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Modelling Friction

  1. Nov 27, 2004 #1
    What would be the best way to come up with a new model for friction based on my experimental results?

    I have been finding the angle at which a block slides, or topples when the angle it is inclined at is increased. This has been done with blocks that are of different heights (towers of building blocks), and the experimental results don't fit the model for friction.

    The initial model is coulombs model
    (i.e. F=uR)

    The model has been used to work out the angle for sliding and toppling with different amounts of blocks, so I decided to take logs of both the number of blocks and the angle, but then couldnt see how to put this back into a new model.

    Any ideas how to look at a new model based my experimental results would be appreciated.

  2. jcsd
  3. Nov 27, 2004 #2


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    Friction depends on the quality (e.g. roughness) of the interacting surfaces.

    If the coefficient of friction does not match the accepted values, and there is always some variation, then perhaps the coefficients are actually different, or one or both surfaces are changing.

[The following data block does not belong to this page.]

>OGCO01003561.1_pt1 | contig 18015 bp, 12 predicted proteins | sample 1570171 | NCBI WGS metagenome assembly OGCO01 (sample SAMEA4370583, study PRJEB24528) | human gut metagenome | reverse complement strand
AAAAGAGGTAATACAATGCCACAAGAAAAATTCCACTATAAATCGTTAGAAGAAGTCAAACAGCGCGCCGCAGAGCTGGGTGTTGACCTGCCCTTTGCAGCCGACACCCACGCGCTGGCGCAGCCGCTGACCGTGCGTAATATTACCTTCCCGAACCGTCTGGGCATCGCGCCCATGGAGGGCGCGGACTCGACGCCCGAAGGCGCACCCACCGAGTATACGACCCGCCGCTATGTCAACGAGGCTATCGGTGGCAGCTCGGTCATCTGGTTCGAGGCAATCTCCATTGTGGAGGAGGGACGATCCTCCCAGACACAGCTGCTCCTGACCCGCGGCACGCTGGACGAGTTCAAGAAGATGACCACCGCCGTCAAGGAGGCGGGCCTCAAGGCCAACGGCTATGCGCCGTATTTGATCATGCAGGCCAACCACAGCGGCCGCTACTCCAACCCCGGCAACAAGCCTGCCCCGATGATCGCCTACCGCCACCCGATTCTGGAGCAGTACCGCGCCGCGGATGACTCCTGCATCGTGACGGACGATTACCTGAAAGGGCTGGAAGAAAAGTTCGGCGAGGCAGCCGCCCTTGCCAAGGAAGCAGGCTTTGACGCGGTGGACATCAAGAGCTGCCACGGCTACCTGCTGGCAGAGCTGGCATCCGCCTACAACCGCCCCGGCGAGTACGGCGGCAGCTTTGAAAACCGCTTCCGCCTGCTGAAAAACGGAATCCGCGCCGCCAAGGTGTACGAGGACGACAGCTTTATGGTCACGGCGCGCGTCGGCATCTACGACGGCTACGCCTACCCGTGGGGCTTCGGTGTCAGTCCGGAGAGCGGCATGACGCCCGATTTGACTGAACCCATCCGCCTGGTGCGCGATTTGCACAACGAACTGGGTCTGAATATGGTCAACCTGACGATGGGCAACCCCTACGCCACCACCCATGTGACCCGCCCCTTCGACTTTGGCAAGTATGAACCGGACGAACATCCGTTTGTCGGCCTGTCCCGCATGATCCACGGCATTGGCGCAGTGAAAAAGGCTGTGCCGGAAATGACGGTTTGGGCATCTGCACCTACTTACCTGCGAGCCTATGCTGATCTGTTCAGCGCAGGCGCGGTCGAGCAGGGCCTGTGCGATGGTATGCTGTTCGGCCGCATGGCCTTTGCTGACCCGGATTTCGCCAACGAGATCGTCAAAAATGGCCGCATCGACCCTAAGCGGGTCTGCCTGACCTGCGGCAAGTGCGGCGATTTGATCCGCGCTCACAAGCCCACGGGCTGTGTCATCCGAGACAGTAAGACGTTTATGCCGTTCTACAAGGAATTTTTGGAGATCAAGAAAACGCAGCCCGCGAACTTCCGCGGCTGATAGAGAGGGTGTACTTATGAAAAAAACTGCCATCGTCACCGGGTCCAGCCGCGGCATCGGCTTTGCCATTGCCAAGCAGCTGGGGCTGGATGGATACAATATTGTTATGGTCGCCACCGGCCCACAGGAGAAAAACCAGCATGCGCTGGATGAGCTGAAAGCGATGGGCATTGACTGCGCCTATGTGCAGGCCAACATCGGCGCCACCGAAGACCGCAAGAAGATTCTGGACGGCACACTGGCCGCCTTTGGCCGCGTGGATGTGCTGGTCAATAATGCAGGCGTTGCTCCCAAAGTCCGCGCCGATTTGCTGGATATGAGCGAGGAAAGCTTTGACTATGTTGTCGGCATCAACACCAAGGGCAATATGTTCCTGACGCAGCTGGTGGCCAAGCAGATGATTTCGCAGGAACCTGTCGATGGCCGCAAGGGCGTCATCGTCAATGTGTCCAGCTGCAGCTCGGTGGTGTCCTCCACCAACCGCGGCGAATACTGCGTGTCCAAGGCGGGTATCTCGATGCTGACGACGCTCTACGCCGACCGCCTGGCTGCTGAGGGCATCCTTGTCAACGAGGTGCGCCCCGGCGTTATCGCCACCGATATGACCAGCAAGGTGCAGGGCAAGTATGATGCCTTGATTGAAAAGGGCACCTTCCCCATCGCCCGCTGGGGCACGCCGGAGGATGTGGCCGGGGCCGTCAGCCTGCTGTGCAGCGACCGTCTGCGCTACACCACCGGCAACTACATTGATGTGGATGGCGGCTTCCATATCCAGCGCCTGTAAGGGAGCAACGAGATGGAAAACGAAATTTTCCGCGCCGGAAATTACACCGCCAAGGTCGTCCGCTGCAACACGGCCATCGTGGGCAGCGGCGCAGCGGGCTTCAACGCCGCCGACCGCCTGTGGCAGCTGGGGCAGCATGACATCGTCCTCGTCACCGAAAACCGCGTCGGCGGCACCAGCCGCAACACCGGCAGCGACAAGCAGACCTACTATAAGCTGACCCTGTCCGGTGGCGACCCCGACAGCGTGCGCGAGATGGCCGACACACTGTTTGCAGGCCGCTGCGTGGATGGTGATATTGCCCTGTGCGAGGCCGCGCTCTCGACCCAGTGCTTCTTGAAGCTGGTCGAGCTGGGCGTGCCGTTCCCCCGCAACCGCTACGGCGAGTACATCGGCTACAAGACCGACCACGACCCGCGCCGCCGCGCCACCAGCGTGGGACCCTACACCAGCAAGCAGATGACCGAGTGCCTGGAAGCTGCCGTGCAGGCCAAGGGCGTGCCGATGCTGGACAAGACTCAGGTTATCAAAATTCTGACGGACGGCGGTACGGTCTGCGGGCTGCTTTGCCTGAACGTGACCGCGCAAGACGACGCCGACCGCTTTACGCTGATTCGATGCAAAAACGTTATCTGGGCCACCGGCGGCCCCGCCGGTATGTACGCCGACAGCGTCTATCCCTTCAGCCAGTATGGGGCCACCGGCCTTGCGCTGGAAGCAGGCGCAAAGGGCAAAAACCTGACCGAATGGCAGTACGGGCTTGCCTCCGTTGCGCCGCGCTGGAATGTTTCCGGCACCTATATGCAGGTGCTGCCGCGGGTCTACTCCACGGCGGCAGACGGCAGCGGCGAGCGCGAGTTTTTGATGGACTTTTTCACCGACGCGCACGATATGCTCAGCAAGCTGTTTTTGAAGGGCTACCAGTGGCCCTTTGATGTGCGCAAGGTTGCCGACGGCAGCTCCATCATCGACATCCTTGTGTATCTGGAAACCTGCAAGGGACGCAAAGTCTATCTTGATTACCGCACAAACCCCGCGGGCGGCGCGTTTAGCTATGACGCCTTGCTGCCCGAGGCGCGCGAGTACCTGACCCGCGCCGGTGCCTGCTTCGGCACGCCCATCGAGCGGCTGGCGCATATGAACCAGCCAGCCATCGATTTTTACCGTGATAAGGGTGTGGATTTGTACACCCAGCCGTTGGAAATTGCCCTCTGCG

If the friction is increasing then one or both of the surfaces may be becoming rougher. If friction is decreasing, then one of both surface may be becoming smoother.

    Also, if a lubricant is inadvertently added, then one is affecting the interaction of the two surfaces. Lubricant reduce the shear forces betweent two surfaces.
  4. Nov 27, 2004 #3
    That kind of makes sense. I have found the coefficient of friction as being the tangent of the angle. My text book tells me that. For use in my original model I had to use a value for the coeffiecient (henceforth called u). I took this u to be an average value that I had worked out for my experiment.

    However the model suggests that u should not change depending on the size of the mass as these cancel out
    because F = mg sin x, and R = mg cos x where x is the angle

    therefore F = uR
    mg sin x = u * mg cos x
    which cancels to
    tan x = u

    Its just bugging me about how to create a new model to fit the experimental results that I have!!!
  5. Nov 30, 2004 #4
    At least part of the problem is the surface that you happen to be experimenting with.
    Friction is poorly undertood -- because it is SO dependant upon the precise nature of the surface which is rarely ideal,
    Even for a rough surface it only take 3 points to theoretically to hold them apart -- BUT if you move it , it will be a different 3 points -- with their own properties.
    At any particular point you deal with the exact atomic surface , this may include roughness , the environmental gas , surface impurities like skin oil - you name it it is probably there -- so averages and statistics are in order -- do not expect precise results .
    Note that if the surfaces were totally clean and flat then they would stick and you could not get them apart.
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